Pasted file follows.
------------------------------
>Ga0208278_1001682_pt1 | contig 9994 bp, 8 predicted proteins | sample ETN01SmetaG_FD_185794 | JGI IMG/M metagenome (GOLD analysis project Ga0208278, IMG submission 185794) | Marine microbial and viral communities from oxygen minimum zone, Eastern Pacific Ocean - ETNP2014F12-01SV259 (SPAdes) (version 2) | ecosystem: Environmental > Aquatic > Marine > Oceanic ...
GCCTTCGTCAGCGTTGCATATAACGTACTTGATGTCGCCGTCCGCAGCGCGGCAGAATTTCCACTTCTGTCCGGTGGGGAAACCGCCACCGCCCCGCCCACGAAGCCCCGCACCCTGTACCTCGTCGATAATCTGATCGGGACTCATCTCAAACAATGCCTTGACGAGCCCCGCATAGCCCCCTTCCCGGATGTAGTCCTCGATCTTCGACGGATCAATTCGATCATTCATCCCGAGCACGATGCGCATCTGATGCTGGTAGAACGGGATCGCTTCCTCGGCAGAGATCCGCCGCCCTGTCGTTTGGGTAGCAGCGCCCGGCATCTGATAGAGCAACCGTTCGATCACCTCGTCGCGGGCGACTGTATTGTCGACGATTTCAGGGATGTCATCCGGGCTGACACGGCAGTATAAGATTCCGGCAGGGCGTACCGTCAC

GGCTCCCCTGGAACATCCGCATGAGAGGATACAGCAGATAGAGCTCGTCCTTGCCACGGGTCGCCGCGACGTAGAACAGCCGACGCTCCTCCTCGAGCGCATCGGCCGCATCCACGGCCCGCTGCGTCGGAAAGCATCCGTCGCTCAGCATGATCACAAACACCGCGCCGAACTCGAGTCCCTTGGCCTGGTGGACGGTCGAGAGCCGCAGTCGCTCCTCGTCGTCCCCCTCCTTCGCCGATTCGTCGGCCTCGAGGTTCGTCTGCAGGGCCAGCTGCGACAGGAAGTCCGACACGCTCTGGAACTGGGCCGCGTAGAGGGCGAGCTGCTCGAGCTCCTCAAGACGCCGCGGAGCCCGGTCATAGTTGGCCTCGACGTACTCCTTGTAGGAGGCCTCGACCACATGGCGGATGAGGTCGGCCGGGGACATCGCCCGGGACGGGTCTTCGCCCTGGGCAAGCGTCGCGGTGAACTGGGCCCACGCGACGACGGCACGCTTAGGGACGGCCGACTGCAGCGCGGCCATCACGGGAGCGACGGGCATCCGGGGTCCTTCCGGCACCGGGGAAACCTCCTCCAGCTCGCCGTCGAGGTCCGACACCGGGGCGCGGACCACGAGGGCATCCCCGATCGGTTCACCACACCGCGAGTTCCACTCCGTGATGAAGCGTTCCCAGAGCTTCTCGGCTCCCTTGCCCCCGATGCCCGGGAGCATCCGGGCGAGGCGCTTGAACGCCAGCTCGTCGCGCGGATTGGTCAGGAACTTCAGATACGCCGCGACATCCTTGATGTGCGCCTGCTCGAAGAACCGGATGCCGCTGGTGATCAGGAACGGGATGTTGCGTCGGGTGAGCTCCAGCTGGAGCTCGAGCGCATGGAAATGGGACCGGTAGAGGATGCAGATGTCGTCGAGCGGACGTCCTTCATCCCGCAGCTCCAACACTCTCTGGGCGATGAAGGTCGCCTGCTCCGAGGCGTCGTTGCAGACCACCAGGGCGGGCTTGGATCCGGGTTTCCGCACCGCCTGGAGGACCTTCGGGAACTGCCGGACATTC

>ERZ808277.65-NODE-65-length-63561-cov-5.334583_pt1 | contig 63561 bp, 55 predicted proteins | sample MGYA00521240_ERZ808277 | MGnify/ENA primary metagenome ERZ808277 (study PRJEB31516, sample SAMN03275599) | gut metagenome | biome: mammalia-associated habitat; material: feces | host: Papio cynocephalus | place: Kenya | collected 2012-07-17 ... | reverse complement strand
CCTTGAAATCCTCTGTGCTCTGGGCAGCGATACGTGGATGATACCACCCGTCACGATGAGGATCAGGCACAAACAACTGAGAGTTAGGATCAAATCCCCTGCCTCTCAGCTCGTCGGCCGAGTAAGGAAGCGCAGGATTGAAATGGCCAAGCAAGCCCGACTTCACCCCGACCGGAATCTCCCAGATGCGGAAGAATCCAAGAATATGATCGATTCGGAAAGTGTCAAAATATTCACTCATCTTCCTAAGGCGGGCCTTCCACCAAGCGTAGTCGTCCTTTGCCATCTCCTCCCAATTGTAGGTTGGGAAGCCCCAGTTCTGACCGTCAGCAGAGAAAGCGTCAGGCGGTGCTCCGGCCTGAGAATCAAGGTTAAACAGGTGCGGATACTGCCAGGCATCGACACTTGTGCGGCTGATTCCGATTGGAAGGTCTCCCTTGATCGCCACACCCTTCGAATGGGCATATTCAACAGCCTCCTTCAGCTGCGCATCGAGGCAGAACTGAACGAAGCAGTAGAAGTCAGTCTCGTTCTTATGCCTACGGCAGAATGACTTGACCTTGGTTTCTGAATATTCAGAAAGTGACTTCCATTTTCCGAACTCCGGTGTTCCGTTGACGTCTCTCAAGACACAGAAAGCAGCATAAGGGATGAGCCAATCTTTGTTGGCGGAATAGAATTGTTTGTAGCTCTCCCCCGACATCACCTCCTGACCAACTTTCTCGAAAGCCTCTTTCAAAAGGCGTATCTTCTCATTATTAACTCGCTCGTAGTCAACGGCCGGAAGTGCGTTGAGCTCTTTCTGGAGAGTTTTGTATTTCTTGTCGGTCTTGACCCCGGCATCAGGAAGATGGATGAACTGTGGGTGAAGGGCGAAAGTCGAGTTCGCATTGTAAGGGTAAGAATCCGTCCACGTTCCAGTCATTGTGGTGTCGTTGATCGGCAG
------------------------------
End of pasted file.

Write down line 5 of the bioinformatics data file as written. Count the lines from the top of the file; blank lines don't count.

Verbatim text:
CCTTGAAATCCTCTGTGCTCTGGGCAGCGATACGTGGATGATACCACCCGTCACGATGAGGATCAGGCACAAACAACTGAGAGTTAGGATCAAATCCCCTGCCTCTCAGCTCGTCGGCCGAGTAAGGAAGCGCAGGATTGAAATGGCCAAGCAAGCCCGACTTCACCCCGACCGGAATCTCCCAGATGCGGAAGAATCCAAGAATATGATCGATTCGGAAAGTGTCAAAATATTCACTCATCTTCCTAAGGCGGGCCTTCCACCAAGCGTAGTCGTCCTTTGCCATCTCCTCCCAATTGTAGGTTGGGAAGCCCCAGTTCTGACCGTCAGCAGAGAAAGCGTCAGGCGGTGCTCCGGCCTGAGAATCAAGGTTAAACAGGTGCGGATACTGCCAGGCATCGACACTTGTGCGGCTGATTCCGATTGGAAGGTCTCCCTTGATCGCCACACCCTTCGAATGGGCATATTCAACAGCCTCCTTCAGCTGCGCATCGAGGCAGAACTGAACGAAGCAGTAGAAGTCAGTCTCGTTCTTATGCCTACGGCAGAATGACTTGACCTTGGTTTCTGAATATTCAGAAAGTGACTTCCATTTTCCGAACTCCGGTGTTCCGTTGACGTCTCTCAAGACACAGAAAGCAGCATAAGGGATGAGCCAATCTTTGTTGGCGGAATAGAATTGTTTGTAGCTCTCCCCCGACATCACCTCCTGACCAACTTTCTCGAAAGCCTCTTTCAAAAGGCGTATCTTCTCATTATTAACTCGCTCGTAGTCAACGGCCGGAAGTGCGTTGAGCTCTTTCTGGAGAGTTTTGTATTTCTTGTCGGTCTTGACCCCGGCATCAGGAAGATGGATGAACTGTGGGTGAAGGGCGAAAGTCGAGTTCGCATTGTAAGGGTAAGAATCCGTCCACGTTCCAGTCATTGTGGTGTCGTTGATCGGCAG